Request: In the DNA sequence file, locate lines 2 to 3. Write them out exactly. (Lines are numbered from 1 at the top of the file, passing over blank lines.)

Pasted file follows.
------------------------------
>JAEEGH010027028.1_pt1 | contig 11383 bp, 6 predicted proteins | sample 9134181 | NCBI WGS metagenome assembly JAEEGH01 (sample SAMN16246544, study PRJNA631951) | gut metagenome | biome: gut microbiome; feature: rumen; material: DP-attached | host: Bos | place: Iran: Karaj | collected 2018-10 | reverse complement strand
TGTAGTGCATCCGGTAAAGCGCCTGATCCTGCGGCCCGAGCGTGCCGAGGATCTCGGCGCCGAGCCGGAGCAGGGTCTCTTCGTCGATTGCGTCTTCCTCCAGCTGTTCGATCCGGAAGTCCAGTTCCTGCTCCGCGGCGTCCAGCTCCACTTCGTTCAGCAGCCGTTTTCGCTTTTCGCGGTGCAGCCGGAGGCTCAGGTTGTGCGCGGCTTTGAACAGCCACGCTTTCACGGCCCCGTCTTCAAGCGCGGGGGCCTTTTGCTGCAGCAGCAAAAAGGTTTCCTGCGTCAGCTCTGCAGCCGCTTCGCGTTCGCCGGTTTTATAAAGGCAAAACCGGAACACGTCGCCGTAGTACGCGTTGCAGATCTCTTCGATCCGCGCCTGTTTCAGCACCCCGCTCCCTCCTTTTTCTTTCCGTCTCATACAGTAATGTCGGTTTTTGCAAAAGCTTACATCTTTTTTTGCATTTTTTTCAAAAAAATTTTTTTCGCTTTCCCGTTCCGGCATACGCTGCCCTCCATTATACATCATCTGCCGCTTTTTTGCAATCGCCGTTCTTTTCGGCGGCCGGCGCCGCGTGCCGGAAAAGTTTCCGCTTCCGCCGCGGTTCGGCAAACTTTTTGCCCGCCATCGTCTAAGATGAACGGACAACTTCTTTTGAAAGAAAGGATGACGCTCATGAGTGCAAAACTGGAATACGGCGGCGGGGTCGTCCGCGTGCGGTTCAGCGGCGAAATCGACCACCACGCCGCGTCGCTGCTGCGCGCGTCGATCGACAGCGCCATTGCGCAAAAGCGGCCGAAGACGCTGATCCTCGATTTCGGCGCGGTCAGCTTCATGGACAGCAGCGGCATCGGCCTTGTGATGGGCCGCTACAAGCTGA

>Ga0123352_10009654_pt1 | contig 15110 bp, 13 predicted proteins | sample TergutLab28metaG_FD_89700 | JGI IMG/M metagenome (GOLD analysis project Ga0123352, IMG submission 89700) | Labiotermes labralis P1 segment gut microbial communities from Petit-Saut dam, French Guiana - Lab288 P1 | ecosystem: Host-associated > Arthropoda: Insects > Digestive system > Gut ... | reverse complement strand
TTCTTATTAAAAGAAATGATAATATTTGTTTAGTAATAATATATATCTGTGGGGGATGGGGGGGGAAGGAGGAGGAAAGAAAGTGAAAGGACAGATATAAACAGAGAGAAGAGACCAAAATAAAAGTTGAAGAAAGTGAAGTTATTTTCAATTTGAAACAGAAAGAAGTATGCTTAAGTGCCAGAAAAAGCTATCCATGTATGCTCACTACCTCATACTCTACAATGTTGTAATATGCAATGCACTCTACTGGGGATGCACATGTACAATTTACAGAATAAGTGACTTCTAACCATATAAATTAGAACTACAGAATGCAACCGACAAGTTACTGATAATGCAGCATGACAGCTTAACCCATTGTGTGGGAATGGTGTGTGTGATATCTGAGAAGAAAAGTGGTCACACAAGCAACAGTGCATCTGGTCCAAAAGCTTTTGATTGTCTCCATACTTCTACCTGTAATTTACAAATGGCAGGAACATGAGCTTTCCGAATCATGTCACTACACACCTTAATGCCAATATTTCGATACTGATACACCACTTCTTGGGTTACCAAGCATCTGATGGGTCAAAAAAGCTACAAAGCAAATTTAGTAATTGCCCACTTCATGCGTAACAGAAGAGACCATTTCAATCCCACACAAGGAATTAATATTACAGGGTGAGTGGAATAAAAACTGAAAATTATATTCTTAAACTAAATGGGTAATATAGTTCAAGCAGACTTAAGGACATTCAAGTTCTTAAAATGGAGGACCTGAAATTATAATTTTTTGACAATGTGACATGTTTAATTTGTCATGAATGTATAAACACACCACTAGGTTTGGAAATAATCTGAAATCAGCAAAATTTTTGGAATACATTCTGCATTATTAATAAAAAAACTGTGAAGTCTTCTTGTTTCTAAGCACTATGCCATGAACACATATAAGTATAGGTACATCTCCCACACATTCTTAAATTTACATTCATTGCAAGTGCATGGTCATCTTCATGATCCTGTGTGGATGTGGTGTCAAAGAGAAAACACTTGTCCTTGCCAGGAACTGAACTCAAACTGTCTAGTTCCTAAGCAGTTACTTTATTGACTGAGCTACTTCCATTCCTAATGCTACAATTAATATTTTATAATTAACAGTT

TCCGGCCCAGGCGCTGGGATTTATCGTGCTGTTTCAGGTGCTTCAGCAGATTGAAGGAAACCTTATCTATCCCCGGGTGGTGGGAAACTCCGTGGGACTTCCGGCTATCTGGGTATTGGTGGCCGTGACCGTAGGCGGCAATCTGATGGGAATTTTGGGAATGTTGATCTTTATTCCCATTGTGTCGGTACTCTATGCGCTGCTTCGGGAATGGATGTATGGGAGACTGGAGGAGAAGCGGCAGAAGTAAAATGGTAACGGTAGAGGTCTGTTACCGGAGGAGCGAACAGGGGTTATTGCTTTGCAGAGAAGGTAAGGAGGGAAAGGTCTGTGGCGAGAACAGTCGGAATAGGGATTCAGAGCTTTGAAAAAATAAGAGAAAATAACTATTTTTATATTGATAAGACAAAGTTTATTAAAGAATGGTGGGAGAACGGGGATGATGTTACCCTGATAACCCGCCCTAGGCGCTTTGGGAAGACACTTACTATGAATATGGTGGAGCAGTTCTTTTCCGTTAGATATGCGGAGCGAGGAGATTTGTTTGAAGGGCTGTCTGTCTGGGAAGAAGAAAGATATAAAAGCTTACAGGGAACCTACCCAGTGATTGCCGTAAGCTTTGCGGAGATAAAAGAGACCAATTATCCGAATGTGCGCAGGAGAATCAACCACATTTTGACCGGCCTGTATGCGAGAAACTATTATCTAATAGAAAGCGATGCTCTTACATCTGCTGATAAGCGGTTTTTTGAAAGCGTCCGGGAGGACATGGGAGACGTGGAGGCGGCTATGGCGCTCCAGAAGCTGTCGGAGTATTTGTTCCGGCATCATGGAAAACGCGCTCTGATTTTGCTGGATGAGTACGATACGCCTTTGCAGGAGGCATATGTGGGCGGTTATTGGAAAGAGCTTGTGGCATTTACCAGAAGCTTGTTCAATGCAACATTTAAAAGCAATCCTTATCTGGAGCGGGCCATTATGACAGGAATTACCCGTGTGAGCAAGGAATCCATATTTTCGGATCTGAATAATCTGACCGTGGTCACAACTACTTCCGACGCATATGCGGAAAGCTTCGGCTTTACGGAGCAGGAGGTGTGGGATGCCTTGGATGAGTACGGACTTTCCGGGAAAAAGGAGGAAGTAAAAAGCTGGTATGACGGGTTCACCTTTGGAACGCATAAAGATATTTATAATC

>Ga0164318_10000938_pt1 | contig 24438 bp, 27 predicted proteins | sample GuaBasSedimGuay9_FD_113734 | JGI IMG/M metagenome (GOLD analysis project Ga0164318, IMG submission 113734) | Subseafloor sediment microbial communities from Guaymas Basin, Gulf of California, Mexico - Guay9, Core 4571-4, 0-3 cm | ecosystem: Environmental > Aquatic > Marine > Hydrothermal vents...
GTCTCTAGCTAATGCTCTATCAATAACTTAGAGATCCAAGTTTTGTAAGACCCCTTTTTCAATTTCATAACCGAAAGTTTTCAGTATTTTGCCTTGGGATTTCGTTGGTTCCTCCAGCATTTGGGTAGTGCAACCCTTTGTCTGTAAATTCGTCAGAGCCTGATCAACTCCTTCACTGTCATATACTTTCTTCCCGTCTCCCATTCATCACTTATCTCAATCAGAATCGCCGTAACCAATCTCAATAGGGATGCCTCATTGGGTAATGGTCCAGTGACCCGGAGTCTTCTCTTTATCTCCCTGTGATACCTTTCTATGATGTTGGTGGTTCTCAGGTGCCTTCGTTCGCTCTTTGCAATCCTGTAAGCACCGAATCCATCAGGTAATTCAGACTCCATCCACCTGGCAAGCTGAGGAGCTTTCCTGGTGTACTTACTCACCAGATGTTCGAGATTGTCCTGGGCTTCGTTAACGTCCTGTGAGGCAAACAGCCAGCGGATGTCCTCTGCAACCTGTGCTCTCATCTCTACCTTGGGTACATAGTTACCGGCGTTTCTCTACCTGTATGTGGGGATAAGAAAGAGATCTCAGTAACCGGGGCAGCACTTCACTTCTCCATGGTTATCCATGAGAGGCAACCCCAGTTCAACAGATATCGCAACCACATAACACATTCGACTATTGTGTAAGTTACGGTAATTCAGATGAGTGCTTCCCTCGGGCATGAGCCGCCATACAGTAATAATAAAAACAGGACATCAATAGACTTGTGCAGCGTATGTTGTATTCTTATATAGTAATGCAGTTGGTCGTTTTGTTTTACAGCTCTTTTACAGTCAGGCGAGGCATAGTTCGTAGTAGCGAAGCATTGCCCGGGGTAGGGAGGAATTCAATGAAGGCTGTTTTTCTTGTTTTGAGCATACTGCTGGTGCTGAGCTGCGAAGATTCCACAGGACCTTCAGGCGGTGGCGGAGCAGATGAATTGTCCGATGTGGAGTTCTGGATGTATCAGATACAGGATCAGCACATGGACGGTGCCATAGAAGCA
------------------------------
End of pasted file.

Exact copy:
TGTAGTGCATCCGGTAAAGCGCCTGATCCTGCGGCCCGAGCGTGCCGAGGATCTCGGCGCCGAGCCGGAGCAGGGTCTCTTCGTCGATTGCGTCTTCCTCCAGCTGTTCGATCCGGAAGTCCAGTTCCTGCTCCGCGGCGTCCAGCTCCACTTCGTTCAGCAGCCGTTTTCGCTTTTCGCGGTGCAGCCGGAGGCTCAGGTTGTGCGCGGCTTTGAACAGCCACGCTTTCACGGCCCCGTCTTCAAGCGCGGGGGCCTTTTGCTGCAGCAGCAAAAAGGTTTCCTGCGTCAGCTCTGCAGCCGCTTCGCGTTCGCCGGTTTTATAAAGGCAAAACCGGAACACGTCGCCGTAGTACGCGTTGCAGATCTCTTCGATCCGCGCCTGTTTCAGCACCCCGCTCCCTCCTTTTTCTTTCCGTCTCATACAGTAATGTCGGTTTTTGCAAAAGCTTACATCTTTTTTTGCATTTTTTTCAAAAAAATTTTTTTCGCTTTCCCGTTCCGGCATACGCTGCCCTCCATTATACATCATCTGCCGCTTTTTTGCAATCGCCGTTCTTTTCGGCGGCCGGCGCCGCGTGCCGGAAAAGTTTCCGCTTCCGCCGCGGTTCGGCAAACTTTTTGCCCGCCATCGTCTAAGATGAACGGACAACTTCTTTTGAAAGAAAGGATGACGCTCATGAGTGCAAAACTGGAATACGGCGGCGGGGTCGTCCGCGTGCGGTTCAGCGGCGAAATCGACCACCACGCCGCGTCGCTGCTGCGCGCGTCGATCGACAGCGCCATTGCGCAAAAGCGGCCGAAGACGCTGATCCTCGATTTCGGCGCGGTCAGCTTCATGGACAGCAGCGGCATCGGCCTTGTGATGGGCCGCTACAAGCTGA

>Ga0123352_10009654_pt1 | contig 15110 bp, 13 predicted proteins | sample TergutLab28metaG_FD_89700 | JGI IMG/M metagenome (GOLD analysis project Ga0123352, IMG submission 89700) | Labiotermes labralis P1 segment gut microbial communities from Petit-Saut dam, French Guiana - Lab288 P1 | ecosystem: Host-associated > Arthropoda: Insects > Digestive system > Gut ... | reverse complement strand